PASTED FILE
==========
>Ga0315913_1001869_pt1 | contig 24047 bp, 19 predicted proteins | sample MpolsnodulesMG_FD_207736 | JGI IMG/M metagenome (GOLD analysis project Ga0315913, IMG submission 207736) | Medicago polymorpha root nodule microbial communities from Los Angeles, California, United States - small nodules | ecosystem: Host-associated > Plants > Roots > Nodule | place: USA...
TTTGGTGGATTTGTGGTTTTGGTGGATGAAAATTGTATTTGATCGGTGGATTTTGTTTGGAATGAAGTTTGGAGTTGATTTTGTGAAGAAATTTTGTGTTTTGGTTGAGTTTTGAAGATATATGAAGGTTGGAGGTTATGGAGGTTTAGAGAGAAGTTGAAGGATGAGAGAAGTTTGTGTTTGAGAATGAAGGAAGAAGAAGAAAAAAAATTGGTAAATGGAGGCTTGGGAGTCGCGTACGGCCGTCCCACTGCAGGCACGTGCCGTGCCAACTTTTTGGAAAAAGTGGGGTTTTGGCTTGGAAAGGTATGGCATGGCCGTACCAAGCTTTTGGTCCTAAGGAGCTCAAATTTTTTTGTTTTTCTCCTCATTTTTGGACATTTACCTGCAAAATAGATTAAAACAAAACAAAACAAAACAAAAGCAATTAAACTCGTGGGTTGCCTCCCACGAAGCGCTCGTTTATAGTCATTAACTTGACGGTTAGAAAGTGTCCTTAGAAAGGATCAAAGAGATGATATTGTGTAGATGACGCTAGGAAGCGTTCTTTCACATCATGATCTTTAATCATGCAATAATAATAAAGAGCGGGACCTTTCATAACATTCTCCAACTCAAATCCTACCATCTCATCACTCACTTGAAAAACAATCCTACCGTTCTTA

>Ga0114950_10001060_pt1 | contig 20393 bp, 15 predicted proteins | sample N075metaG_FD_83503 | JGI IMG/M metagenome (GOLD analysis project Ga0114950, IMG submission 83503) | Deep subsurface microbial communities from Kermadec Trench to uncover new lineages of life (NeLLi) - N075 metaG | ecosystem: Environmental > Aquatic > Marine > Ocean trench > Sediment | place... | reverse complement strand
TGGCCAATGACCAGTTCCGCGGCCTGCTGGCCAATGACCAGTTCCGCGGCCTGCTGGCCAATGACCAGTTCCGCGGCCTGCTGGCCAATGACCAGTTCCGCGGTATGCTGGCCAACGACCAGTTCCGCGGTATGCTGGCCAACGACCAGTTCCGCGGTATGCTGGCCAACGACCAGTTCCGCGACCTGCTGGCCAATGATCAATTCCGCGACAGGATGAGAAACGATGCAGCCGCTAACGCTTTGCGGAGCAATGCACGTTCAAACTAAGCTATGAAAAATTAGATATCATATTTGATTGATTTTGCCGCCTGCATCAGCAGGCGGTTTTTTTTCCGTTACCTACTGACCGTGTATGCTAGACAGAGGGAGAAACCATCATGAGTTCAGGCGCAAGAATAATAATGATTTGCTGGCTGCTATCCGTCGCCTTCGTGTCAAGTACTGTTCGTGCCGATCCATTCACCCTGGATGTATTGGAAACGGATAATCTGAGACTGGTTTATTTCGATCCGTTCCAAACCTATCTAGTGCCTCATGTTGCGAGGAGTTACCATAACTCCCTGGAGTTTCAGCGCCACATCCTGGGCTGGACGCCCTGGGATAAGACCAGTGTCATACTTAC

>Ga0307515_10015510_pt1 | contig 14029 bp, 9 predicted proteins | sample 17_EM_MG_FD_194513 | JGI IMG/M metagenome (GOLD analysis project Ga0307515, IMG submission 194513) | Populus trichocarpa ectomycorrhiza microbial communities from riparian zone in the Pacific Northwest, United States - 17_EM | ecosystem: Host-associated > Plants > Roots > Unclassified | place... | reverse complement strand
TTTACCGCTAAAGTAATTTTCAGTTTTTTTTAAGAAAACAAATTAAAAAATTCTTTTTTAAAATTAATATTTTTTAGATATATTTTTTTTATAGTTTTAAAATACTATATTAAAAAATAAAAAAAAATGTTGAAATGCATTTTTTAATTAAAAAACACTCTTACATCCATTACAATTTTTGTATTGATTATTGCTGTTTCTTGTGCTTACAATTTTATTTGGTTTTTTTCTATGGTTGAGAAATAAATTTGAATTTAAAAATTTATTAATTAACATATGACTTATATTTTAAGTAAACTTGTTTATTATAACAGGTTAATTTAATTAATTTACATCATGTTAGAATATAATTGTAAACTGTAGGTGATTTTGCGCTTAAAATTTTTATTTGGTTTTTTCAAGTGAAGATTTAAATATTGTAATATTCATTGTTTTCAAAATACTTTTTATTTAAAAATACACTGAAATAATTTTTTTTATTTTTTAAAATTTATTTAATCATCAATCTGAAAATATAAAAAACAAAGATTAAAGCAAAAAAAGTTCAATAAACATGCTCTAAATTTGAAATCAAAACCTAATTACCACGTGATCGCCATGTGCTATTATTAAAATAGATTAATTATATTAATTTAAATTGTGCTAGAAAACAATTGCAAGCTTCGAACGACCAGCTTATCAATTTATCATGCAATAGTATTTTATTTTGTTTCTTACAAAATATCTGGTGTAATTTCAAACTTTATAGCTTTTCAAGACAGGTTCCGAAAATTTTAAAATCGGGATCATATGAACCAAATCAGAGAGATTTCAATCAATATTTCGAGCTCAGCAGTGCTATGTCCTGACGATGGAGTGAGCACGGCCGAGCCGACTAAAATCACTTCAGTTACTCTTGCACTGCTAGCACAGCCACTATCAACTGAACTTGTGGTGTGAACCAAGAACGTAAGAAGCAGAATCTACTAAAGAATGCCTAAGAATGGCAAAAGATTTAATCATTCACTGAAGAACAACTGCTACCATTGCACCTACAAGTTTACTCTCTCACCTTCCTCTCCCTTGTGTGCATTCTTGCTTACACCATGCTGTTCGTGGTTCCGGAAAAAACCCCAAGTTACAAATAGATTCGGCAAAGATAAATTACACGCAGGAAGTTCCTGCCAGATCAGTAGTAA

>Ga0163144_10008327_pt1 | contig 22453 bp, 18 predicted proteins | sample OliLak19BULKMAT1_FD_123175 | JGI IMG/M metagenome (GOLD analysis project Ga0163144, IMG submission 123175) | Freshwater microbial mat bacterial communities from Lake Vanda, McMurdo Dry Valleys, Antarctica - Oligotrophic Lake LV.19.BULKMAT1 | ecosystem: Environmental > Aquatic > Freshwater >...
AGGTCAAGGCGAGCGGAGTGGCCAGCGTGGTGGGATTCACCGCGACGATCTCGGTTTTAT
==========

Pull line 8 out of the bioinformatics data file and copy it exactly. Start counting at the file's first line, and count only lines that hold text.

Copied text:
AGGTCAAGGCGAGCGGAGTGGCCAGCGTGGTGGGATTCACCGCGACGATCTCGGTTTTAT